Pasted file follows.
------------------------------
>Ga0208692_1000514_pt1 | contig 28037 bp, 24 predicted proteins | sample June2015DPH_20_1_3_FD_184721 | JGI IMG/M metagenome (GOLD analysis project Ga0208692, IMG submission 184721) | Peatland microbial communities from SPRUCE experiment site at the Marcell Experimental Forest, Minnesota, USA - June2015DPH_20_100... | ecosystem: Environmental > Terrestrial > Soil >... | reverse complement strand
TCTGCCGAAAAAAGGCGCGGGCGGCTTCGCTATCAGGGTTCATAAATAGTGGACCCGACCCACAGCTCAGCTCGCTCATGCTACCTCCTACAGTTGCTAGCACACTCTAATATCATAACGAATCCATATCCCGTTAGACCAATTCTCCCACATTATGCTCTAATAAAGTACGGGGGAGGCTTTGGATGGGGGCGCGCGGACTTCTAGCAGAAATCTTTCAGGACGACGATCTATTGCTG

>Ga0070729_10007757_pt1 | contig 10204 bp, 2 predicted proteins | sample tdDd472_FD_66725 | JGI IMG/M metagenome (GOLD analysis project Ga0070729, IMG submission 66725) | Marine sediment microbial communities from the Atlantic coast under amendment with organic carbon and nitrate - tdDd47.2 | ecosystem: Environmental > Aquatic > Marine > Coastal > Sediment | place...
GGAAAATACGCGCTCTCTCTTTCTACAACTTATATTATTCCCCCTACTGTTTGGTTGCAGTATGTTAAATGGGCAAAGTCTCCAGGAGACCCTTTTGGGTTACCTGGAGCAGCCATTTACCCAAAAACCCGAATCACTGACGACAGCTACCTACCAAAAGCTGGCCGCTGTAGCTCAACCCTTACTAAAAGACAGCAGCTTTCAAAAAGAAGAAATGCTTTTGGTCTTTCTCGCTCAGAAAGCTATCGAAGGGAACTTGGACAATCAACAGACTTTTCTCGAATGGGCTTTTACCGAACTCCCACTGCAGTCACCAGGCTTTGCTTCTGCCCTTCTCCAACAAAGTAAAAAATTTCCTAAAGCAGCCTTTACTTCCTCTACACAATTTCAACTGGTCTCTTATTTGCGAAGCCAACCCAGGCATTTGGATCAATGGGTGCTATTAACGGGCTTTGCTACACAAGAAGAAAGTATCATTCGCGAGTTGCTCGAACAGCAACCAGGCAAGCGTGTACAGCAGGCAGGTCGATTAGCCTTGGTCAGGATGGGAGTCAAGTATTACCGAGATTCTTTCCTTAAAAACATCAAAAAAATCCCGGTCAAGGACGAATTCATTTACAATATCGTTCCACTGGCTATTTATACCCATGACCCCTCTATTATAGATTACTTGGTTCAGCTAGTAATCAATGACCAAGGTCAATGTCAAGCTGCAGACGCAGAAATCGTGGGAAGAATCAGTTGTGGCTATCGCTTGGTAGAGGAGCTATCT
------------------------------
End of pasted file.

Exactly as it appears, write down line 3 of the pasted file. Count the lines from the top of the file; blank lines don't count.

>Ga0070729_10007757_pt1 | contig 10204 bp, 2 predicted proteins | sample tdDd472_FD_66725 | JGI IMG/M metagenome (GOLD analysis project Ga0070729, IMG submission 66725) | Marine sediment microbial communities from the Atlantic coast under amendment with organic carbon and nitrate - tdDd47.2 | ecosystem: Environmental > Aquatic > Marine > Coastal > Sediment | place...